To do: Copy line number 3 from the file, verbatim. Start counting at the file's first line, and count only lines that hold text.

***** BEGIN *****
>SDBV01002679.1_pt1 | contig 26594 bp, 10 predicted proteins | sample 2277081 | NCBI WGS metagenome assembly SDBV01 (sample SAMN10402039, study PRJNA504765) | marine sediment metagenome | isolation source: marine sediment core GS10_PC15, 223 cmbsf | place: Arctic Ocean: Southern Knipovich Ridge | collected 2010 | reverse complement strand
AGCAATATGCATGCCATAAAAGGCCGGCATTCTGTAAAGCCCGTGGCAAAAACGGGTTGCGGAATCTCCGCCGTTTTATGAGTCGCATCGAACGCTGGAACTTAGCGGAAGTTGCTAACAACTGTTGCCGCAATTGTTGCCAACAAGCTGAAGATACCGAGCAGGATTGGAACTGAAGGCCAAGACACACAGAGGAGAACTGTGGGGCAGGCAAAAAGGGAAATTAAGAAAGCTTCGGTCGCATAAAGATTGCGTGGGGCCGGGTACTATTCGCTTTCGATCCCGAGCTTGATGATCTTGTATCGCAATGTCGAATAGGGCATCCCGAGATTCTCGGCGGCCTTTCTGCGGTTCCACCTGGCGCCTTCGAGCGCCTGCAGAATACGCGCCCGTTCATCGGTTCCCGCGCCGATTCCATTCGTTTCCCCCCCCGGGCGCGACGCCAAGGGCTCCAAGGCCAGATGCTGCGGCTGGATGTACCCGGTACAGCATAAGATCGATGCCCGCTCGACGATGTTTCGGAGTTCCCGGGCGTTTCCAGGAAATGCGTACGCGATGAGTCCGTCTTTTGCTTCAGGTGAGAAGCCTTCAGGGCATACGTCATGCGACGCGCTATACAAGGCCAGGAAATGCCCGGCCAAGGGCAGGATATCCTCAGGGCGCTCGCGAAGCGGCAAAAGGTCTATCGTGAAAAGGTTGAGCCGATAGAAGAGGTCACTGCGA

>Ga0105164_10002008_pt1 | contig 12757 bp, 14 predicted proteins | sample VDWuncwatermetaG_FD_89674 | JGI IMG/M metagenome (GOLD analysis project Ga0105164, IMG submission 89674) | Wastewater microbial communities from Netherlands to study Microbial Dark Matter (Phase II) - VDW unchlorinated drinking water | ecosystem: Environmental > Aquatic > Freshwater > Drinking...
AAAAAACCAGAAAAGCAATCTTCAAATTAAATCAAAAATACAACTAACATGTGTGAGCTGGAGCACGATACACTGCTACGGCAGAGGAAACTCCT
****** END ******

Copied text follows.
>Ga0105164_10002008_pt1 | contig 12757 bp, 14 predicted proteins | sample VDWuncwatermetaG_FD_89674 | JGI IMG/M metagenome (GOLD analysis project Ga0105164, IMG submission 89674) | Wastewater microbial communities from Netherlands to study Microbial Dark Matter (Phase II) - VDW unchlorinated drinking water | ecosystem: Environmental > Aquatic > Freshwater > Drinking...